And then of course there are the soaps. "It's why a lot of writers shy away from the subject now", says Love and Marriage's director, Debbie Isitt, who also wrote and directed the 2006 big-screen rom-com Confetti. "They feel worried that their work will be compared to soap opera. Would you write about the family or marriages or relationships when they're covering that four days a week on every channel?"
Bryan Elsley, creator of Skins (itself a relationship drama, he agrees), says that there is a way for shows to differentiate themselves from the "simplistic" mass of soaps. "One week it's on, the next week it's off, now we found out there's infidelity, now it's okay again," he remarks of their storylines. "That's an inevitable consequence of the high-volume approach of the soaps, but I think that there is another way, which is to treat relationships in a very adult way."
Inspired by the HBO drama series In Treatment, two-handers in which Gabriel Byrne's psychotherapist treats a different patient in each episode, and Elsley's desire to write something actor-led ("and away from the whizz-bang production values of Skins"), Dates features a lip-smacking cast, including Andrew Scott, Sheridan Smith, Oona Chaplin and Ben Chaplin (no relation) in a nine-part series of half-hour, interlinked vignettes that begins with that awkward first date.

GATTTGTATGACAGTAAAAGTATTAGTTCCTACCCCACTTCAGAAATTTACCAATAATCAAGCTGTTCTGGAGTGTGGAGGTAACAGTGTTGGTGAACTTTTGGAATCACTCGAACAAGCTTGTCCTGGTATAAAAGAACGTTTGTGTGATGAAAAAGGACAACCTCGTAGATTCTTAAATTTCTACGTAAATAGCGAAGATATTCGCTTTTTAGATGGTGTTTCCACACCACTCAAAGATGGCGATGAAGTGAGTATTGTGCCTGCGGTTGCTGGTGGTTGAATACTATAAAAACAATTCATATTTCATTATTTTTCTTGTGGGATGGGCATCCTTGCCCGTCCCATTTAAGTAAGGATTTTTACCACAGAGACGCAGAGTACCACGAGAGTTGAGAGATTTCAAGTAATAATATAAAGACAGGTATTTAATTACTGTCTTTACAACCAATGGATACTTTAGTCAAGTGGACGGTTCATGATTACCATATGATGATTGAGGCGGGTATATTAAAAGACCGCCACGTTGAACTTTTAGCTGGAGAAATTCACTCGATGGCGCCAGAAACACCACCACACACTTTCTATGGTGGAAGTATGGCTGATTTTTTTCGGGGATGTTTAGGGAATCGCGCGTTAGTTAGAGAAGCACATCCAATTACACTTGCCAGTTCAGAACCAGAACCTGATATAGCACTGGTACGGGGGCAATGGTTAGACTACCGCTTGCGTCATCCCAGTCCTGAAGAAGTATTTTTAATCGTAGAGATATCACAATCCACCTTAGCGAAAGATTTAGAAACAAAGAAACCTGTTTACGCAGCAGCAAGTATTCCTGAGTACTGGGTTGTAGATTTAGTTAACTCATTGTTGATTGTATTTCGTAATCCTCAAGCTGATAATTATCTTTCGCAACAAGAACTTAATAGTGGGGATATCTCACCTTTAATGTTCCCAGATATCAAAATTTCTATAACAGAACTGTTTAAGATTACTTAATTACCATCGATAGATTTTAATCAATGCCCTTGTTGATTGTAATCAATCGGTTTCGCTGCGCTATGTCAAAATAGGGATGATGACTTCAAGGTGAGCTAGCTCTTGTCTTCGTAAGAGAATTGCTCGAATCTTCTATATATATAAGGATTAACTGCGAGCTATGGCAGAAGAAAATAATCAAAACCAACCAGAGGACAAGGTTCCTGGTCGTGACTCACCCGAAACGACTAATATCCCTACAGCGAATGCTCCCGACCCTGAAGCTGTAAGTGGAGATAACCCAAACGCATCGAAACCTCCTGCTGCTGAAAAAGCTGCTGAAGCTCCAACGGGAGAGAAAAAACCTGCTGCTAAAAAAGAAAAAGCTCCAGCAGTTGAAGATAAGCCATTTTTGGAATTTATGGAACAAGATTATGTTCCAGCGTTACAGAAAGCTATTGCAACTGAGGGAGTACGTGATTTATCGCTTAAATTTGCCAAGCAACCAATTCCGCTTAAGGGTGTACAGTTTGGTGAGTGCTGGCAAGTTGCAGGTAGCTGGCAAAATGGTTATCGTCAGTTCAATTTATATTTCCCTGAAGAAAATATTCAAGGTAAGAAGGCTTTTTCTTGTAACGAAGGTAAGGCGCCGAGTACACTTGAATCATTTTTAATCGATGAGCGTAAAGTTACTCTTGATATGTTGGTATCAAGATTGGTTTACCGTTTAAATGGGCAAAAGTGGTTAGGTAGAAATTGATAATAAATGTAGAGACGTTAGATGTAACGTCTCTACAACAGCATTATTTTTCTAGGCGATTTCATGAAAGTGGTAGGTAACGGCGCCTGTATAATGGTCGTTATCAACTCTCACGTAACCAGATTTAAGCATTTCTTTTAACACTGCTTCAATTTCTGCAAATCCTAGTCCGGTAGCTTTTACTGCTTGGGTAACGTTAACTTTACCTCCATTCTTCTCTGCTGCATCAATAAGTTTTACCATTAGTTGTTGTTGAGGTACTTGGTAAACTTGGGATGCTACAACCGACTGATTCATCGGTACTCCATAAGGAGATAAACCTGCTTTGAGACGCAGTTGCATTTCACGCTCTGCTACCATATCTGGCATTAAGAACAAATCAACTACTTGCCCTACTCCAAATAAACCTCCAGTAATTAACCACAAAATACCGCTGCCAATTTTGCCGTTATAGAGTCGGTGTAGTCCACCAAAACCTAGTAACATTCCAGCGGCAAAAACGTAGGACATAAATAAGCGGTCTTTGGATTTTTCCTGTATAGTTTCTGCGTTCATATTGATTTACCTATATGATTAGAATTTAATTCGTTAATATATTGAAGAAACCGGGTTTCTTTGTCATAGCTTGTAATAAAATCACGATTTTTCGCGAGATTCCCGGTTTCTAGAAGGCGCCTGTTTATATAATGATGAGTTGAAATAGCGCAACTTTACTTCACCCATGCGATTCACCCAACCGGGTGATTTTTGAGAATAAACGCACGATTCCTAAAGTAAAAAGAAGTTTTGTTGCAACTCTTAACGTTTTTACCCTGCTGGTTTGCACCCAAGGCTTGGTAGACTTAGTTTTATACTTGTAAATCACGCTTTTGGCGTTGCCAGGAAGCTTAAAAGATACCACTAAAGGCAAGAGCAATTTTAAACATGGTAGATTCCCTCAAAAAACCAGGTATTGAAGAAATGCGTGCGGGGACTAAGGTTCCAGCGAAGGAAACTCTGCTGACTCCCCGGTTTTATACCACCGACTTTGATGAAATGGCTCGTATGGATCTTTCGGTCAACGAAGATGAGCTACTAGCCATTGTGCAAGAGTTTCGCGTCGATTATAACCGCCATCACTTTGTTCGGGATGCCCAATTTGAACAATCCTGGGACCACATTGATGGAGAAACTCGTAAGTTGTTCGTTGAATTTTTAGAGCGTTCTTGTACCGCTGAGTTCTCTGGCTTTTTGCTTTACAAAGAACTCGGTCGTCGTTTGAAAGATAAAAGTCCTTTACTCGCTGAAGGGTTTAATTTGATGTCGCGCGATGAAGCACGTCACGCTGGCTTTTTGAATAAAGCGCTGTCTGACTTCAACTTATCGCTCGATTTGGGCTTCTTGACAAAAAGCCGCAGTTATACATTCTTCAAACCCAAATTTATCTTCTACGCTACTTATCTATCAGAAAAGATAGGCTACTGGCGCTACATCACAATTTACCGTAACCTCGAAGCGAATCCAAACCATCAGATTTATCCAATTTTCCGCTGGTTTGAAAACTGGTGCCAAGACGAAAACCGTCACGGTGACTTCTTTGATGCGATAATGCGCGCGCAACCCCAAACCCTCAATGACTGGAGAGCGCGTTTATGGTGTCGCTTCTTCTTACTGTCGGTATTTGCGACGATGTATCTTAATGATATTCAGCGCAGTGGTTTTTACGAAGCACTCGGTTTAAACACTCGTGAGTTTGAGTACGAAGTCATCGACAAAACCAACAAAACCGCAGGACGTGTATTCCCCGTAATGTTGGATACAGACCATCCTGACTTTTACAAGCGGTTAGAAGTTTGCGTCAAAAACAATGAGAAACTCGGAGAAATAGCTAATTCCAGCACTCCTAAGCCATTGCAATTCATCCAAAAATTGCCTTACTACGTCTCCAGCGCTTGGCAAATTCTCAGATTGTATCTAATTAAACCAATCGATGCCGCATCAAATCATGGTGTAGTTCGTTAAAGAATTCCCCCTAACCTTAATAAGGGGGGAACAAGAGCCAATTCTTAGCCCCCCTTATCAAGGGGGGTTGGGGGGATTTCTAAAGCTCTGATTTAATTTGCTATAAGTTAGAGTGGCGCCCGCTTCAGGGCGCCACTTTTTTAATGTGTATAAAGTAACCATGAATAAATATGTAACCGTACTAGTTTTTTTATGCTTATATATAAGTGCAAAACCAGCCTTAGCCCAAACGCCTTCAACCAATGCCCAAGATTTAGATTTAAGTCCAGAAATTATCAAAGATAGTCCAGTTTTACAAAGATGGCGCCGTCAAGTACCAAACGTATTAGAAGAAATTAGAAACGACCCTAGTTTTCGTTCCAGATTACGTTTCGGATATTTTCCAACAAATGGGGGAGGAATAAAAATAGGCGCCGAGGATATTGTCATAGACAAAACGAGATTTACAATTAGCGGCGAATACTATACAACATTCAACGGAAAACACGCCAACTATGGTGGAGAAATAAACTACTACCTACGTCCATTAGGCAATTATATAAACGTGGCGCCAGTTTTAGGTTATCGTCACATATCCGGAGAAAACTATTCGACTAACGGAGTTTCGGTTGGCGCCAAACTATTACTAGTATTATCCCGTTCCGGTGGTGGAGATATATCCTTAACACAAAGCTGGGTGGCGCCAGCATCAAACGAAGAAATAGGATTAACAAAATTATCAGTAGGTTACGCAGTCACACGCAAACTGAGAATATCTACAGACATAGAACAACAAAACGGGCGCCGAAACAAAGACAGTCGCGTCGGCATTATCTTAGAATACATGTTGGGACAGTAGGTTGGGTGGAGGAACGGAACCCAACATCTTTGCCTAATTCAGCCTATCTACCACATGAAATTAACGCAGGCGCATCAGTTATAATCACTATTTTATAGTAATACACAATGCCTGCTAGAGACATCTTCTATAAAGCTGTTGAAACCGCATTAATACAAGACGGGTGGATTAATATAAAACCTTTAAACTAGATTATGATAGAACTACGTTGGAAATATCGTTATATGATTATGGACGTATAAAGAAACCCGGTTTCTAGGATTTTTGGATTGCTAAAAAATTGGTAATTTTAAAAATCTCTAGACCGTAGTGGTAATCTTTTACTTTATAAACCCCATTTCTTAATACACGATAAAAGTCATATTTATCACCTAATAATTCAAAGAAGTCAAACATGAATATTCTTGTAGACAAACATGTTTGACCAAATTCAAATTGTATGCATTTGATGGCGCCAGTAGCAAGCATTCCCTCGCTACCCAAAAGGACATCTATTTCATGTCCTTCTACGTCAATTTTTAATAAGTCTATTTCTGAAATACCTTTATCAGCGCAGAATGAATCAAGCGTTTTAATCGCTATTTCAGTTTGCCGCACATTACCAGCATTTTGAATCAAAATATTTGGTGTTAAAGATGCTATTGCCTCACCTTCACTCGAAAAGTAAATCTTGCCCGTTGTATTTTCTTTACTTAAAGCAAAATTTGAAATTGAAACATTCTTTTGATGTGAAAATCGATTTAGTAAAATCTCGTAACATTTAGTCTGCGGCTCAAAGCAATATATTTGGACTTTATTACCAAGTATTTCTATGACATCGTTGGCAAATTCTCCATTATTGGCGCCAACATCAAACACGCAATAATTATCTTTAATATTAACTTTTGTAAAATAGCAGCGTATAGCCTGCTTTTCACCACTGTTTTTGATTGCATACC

"The simplest possible dramatic interaction with the most complex output," is how Elsley puts it. "Two strangers trying to get to know each other is a very, very complex interaction, but physically it tends to involve two people sitting across a table from each other."
As does Big Brother. Perhaps one reason for the dearth of relationship dramas throughout the Noughties was the dominance of reality TV, which the genre's minutely-observed human interplay. "In its heyday, reality TV probably did have a huge impact on television drama because it was where a lot of people got that study and observation of human relations," says Debbie Isitt. "But I think it's no coincidence that relationship drama is making a comeback because reality TV definitely feels on the wane. We need to see our lives reflected… we need to get it from somewhere."